Columnists

Tide Change publishes submissions from a variety of authors whose work we admire and words we feel are relevant to our readers. Please note that the views, thoughts, and opinions expressed in the text belong solely to the author, and not necessarily to the author’s employer, organization, committee or other group or individual.

Pieter Vorster

Chief Editor

The Janus decision

The US Supreme Court ruled on June 27th on the Janus vs. AFSCME case that an Illinois law requiring workers, in a unionized workplace, to pay their ‘fair share’ of union dues, was a violation of ‘free speech’ and so was unconstitutional.  Essentially this makes all public sector jurisdictions in the US governed by “right to work” legislation.

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Don’t overlook the cost of dirty money on B.C.’s communities

With last week’s release of Dirty Money, the report on money laundering in B.C. casinos by former RCMP deputy commissioner Peter German, the province that Maclean’s Magazine once called the most corrupt in Canada now finds itself an also ran to B.C.

A lot of public attention has been focused on the shock and awe videos that Attorney General David Eby played at that news conference, but not so much on the connections between crime, gangs and money laundering.

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Reformulating vehicle/bike/pedestrian relations for a better Comox Valley transportation brew

!!…###___###…!!(words you don’t want to see in print and I would rather not admit to using)—but use them I did! The words just poured out like a Mount Polley sized tailings rupture of words I didn’t, actually, know were so instantly accessible to my vocabulary! If I had had time to think about it, I would have chosen my words more carefully. But, I didn’t have time to think. I had only a split second to get my bike stopped to avoid being run over by yet another vehicle whose driver seemed oblivious to the idea that roads—especially in commercial parking lots—are supposed to be shared with pedestrians and cyclists as well as cars and trucks.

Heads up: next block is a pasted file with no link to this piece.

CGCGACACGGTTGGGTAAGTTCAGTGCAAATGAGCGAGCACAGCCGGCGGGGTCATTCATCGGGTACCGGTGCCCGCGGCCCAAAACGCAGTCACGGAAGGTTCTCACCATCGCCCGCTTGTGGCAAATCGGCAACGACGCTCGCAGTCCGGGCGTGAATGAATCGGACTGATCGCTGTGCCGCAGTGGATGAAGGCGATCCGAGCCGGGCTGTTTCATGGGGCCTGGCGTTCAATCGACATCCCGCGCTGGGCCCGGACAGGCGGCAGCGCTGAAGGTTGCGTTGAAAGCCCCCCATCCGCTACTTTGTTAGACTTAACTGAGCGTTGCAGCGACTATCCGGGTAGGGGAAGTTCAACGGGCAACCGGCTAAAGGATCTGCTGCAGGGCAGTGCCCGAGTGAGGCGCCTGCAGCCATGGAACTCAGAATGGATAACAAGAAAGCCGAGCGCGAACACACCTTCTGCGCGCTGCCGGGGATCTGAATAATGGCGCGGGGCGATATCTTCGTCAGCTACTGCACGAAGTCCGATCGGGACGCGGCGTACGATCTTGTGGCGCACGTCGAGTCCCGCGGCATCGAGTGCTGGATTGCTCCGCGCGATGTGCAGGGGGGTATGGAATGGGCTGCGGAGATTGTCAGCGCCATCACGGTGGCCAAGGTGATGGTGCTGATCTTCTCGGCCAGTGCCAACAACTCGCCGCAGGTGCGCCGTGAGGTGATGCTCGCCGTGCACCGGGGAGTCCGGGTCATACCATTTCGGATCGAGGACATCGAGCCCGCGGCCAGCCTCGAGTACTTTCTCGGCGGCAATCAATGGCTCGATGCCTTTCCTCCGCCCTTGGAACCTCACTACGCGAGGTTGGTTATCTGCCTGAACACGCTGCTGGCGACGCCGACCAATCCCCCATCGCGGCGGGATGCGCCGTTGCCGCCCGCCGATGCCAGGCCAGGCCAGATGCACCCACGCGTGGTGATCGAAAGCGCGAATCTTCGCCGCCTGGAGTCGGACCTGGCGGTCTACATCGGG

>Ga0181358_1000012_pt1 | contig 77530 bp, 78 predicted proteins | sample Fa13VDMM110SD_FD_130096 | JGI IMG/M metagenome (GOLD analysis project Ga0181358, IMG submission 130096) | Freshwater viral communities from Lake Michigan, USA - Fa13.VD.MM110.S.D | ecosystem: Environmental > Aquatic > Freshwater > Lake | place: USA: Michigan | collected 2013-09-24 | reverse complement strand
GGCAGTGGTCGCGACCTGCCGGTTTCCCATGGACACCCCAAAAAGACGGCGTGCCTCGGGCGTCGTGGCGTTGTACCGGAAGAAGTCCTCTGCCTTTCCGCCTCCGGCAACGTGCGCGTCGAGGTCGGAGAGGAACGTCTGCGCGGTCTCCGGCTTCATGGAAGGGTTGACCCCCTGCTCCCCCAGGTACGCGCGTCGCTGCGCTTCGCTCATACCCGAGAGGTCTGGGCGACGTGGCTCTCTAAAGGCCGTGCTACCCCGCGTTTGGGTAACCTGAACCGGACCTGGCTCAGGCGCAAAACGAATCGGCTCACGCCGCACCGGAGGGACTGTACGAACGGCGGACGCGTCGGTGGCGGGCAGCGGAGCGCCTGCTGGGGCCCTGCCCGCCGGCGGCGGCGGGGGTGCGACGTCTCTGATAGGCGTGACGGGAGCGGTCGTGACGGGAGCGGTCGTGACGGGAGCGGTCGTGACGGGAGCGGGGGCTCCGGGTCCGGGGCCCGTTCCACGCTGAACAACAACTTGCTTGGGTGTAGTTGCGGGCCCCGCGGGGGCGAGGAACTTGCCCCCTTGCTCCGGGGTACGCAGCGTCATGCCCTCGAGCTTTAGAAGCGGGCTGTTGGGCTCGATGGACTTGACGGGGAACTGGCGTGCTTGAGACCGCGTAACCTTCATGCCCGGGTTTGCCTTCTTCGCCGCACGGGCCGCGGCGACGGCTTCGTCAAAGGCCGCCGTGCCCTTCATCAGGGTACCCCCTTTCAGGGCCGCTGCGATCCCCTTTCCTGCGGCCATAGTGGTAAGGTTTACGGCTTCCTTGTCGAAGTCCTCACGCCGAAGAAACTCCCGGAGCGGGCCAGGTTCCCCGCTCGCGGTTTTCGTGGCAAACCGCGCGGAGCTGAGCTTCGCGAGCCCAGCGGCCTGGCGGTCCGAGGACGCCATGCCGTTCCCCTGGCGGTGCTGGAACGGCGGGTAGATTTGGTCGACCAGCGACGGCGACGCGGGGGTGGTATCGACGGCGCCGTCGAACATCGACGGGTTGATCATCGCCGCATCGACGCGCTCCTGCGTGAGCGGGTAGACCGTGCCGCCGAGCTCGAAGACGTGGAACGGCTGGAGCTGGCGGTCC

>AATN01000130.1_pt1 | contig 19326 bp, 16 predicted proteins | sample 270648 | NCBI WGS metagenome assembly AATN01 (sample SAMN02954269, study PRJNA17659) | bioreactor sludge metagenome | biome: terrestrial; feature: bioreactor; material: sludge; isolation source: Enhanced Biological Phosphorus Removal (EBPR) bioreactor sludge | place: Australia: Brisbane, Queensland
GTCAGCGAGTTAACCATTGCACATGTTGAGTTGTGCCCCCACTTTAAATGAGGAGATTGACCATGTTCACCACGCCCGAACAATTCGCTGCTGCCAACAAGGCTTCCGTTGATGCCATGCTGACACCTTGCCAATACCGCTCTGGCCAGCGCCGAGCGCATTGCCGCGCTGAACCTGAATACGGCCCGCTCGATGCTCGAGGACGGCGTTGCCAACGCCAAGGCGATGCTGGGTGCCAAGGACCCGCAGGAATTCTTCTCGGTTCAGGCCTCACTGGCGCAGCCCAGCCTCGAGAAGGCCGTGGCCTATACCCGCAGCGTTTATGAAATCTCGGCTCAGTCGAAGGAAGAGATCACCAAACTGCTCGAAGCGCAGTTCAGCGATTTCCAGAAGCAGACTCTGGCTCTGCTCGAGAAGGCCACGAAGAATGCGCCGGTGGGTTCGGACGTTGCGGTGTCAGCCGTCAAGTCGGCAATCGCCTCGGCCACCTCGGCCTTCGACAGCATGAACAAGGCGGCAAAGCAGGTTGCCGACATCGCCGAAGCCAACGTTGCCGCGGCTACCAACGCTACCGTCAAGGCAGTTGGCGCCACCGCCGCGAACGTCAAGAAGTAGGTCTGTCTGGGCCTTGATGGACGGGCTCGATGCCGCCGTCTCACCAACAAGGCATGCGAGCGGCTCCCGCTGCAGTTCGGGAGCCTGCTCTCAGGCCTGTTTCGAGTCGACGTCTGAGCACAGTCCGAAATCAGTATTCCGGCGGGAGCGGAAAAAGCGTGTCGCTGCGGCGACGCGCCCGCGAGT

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B.C.’s housing crisis rants

Ever sense that you’ve been listening to one, or more, of these rants again and again over the past few years?

“It’s foreign buyers. No, it’s not. Show me your proof. The CMHC said so. No, they didn’t. They said there wasn’t sufficient data to form a conclusion.”

“It’s all about supply. Yeah, right, what supply? Every time you guys dream up a new condo project you sell it all through pre-sales in China and Singapore. You’re a xenophobe.”

“It’s the city’s fault. More to the point it’s Vision Vancouver’s fault and their stupid rules. Hey, condos don’t leak any longer, you’d think they’d trust us by now. And don’t get me started on their bike-lanes.”

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COMOX MAYORAL CANDIDATE TOM DIAMOND HAS A VISION

Comox mayoral candidate Tom Diamond has a strong vision for a vibrant town facing massive growth pressures — a future by design, not by default

Tom Diamond loves the Town of Comox. He’s lived there for eight years, and thinks it’s a well-run municipality. But he would like to see the town led toward a more vibrant future.

So Diamond is running for mayor in this fall’s election.

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Quotable History

There are a number of notable quotes around the subject of history.
‘History is written by the victors’- Winston Churchill ‘
There often is an ‘official’ version of history taught in schools and disseminated by the media that is so persuasive most people take it as a fact of life but that does not mean it is the only history out there. It is very difficult to kill an idea or a memory, and as long as a few people carry the alternative narrative within them, it can eventually be brought into the light.

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BC Report: The Need to Convince – The ENGOs’ Necessary Leadership

While the most notorious environmental event in BC this spring may appear to be the federal acquisition of the Kinder Morgan pipeline, which the media pitches as a confrontation between Alberta and BC, this political circus may just be a subtext to more important over-arching biological and environmental concerns. Indeed, the notorious media-focussed announcement of the prime mininister’s acquisition of a controversial pipeline in the name of “the national interest”, has overshadowed the much-more important, if more matter-of-fact, release by the Alpine Club of Canada and the University of Alberta of the 2018 State of the Mountains Report, which underlines the fact that science knows no borders and is always in “the public interest.”

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